Jump to content



Learn appliance repair at the Samurai Tech Academy.  Learn more.  Earn more.


Parts Search
Site Search

FAQs | Store | Memberships | Repair Videos | Academy | Newsletter | Beer Fund | Contact


Welcome to Appliantology.org, the Web's Premiere Appliance Repair Resource!

The world-famous Samurai Appliance Repair Forums


To get started, click here.


Already a member of the Appliantology Academy? Just sign in with your username and password in the upper right-hand corner of the screen.

 


Photo

Toaster Madness! (TRO515TY3)


  • Please log in to reply
12 replies to this topic

#1 Platinum

Platinum

    Samanera

  • Grasshoppah
  • Pip
  • 9 posts

Posted 04 February 2006 - 10:01 PM

I hope you're sitting down...

Hi. So, I had contacted the Samurai by phone aeons ago, (I hope he remembers me), but wasn't able to fully explain myself without pictures. I tried taking pix with a regular camera, but it was too fuzzy. So it wasn't until recently that I procured a digital camera and hence can post pix... The story goes like this: I'm a semi-cheap, environmentally-conscious grad student who refuses to throw away a toaster oven (Black & Decker Toast-R-Oven TRO515TY3) simply because a heating element blew out...well, because otherwise it would be sitting in a dump somewhere polluting the planet. I mean, really there's nothing else wrong with it. It doesn't make sense to me that it costs more to fix it than to replace it. So think of this as a lone protest against disposable consumerism. Or something. Anyway, I'm pretty sure it's a heating element because it's visibly fried; the sleek charcoal smoothness is interupted by warping and crispies on the top front element. Proud of my expert diagnosis, I ordered replacements. So now that money has been exchanged...I HAVE TO FIX IT. There's no turning back, despite the fact that I could be doing better things, like working on my thesis.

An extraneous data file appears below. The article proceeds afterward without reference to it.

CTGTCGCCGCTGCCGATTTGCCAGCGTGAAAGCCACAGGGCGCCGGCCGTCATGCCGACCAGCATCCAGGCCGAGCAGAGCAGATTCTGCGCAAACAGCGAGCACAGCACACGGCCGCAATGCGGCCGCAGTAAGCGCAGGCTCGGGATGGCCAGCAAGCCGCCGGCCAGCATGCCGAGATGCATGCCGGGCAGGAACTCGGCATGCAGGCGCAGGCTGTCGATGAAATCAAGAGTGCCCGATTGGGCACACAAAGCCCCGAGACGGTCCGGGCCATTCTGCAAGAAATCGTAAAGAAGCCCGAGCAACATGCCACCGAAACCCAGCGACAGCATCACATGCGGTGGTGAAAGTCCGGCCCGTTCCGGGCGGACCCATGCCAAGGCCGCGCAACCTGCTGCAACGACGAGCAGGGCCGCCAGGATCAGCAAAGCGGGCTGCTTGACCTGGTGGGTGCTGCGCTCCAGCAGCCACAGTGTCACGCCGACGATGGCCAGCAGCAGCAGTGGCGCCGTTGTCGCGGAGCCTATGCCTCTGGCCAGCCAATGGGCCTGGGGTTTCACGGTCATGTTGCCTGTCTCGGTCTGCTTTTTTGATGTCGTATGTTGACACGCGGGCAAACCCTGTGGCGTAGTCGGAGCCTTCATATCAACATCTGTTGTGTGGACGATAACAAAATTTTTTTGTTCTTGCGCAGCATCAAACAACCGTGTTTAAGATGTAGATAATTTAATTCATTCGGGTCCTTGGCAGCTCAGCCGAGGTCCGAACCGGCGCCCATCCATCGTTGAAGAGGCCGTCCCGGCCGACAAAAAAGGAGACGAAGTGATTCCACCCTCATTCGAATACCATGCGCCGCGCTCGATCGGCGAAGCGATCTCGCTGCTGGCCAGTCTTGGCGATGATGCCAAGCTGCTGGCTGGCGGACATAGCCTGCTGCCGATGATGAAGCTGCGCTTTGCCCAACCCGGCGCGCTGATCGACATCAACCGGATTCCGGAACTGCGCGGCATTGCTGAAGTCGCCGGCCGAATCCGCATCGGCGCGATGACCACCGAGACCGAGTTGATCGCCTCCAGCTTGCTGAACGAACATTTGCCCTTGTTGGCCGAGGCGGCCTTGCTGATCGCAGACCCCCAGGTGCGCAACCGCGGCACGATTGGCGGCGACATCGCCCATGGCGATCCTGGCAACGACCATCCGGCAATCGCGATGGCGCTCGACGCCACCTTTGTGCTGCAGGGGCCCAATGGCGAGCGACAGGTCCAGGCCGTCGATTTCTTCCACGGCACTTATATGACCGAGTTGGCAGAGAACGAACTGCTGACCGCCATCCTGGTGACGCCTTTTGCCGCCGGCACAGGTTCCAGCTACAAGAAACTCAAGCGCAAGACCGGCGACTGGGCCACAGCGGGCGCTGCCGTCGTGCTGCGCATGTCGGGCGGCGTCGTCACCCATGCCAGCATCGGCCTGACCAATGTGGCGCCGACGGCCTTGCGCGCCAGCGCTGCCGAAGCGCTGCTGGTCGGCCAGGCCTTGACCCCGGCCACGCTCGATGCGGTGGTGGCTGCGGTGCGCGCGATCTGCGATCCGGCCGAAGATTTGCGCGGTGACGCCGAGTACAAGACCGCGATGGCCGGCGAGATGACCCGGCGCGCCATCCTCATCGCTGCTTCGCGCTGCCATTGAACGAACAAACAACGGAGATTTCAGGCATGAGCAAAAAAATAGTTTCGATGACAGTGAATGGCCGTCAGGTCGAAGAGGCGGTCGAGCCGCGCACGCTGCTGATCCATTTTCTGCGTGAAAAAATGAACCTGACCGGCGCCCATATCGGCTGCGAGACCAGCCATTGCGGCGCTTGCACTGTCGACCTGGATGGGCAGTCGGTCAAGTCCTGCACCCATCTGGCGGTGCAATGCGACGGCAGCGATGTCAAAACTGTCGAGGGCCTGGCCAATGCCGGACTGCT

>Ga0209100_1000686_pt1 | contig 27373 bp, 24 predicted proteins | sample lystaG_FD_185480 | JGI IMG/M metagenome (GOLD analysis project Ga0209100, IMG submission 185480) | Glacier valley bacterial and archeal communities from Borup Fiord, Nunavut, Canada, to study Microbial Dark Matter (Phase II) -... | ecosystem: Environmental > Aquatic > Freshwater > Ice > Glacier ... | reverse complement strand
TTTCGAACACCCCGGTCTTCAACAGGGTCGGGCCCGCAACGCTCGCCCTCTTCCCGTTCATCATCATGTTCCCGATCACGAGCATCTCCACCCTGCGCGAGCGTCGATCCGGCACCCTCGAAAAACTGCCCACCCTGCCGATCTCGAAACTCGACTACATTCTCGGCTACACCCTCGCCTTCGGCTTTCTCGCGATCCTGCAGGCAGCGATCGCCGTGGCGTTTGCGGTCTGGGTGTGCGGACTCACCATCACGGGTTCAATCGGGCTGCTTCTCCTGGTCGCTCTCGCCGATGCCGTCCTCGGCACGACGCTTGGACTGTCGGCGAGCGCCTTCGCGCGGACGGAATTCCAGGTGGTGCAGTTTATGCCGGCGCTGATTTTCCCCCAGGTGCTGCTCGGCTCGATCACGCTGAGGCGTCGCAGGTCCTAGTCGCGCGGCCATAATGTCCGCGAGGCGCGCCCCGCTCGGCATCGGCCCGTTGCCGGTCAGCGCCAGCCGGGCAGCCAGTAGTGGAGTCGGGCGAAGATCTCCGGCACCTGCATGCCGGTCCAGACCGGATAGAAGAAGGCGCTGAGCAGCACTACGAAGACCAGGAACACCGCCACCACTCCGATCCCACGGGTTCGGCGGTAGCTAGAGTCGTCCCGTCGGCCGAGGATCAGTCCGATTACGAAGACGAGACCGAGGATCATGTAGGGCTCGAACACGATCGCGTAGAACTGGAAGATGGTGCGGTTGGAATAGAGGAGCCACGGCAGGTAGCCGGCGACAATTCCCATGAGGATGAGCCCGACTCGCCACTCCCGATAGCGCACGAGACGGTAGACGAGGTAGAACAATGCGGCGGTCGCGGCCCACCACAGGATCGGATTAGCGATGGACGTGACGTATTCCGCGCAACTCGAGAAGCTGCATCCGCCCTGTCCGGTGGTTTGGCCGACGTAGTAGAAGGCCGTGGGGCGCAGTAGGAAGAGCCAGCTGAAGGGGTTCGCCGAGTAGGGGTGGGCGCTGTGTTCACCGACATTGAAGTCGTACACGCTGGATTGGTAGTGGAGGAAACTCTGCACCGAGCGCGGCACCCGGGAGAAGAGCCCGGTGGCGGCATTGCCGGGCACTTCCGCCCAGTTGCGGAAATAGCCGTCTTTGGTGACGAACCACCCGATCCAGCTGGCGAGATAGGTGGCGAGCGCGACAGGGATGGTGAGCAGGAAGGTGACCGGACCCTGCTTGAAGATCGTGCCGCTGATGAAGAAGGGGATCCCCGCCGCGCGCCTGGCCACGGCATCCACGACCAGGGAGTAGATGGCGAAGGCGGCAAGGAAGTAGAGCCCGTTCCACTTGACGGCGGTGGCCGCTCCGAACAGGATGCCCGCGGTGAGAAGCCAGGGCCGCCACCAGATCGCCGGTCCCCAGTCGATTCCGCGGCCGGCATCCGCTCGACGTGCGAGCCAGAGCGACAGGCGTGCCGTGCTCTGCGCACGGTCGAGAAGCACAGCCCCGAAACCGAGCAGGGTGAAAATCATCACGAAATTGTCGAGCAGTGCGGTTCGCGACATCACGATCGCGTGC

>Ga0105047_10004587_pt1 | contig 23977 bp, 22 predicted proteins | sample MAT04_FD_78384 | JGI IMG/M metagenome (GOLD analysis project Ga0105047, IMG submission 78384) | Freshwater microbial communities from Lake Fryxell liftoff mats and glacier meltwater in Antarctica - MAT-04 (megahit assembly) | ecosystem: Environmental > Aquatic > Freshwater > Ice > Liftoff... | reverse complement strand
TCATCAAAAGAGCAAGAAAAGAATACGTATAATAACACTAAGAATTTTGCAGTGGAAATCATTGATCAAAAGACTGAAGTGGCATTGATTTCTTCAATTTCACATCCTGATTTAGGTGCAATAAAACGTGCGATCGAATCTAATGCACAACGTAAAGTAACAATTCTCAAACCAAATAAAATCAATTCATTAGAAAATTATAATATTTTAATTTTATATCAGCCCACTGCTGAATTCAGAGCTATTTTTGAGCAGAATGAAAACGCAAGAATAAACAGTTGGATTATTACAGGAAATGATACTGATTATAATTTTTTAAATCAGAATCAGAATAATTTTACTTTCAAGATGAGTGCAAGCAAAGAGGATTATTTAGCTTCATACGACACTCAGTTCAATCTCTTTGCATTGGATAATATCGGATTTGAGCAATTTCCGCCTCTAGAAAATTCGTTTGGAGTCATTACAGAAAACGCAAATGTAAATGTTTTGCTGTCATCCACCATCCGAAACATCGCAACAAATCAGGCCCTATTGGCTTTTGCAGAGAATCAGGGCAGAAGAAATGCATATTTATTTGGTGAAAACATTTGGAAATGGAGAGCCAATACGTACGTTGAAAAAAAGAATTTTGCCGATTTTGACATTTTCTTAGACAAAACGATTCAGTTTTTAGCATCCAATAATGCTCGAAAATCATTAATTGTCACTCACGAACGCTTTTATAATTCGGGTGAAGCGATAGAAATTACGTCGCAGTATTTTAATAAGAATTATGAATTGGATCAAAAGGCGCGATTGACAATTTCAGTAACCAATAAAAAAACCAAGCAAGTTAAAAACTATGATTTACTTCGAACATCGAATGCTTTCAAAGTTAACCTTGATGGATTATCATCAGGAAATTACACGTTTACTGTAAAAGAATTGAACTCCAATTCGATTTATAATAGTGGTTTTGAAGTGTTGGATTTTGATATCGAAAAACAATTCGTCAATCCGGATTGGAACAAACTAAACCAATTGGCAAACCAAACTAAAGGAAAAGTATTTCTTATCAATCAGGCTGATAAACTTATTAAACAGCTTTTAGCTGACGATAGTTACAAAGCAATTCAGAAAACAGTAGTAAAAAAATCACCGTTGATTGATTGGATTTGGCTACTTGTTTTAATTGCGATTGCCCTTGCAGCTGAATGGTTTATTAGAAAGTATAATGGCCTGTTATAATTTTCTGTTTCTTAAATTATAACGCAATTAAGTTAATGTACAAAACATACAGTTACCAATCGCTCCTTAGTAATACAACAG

Next, I set out to do the replacement, but I realized I wasn't sure if I should be soldering or if I should be blow-torching...if that makes any sense....because I don't see any plops of solder connecting anything. And, while I'm at it...how do I break those connections to do the replacement? I have access to solder, flux and a soldering iron. I also have a little TriStar butane pencil torch.

...I also have a fire extinguisher.

I have some pictures, but I'll wait to see if anyone out there might be willing and able to point me in the right direction at this bewildering junction of junctions.

Indebted in advance,

-Pt

Use the Appliantology Parts Search Box to Find What You Need!
Enter your model number, part number, type of appliance, brand, or even a part description.
365-day return policy on all parts purchased here, even electrical parts that have been installed!

#2 Samurai Appliance Repair Man

Samurai Appliance Repair Man

    Shōgun

  • Master Samurai Tech
  • 29,799 posts
  • Location: USA
  • Flavorite Brew:Sapporo Original Draft Rice Lager

Posted 05 February 2006 - 05:13 AM

The screwed up economics you've witnessed, where it costs more to fix than to replace, is a result of the incredibly low production costs for manufacturing stuff in China. That's not necessarily a bad thing, it's just the economic reality of the times we live in. But nothing stays the same in this world so this, too, shall pass. Enjoy it while you can.

If you post a photo of the part and the innards of the toaster where the element goes, we may be able to point out some things that'll hepya.

#3 Platinum

Platinum

    Samanera

  • Grasshoppah
  • Pip
  • 9 posts

Posted 08 February 2006 - 07:32 PM

Oh wow, thanks. Let's see...I have so many pictures. Here's the new part.

Attached Files



#4 Platinum

Platinum

    Samanera

  • Grasshoppah
  • Pip
  • 9 posts

Posted 08 February 2006 - 07:36 PM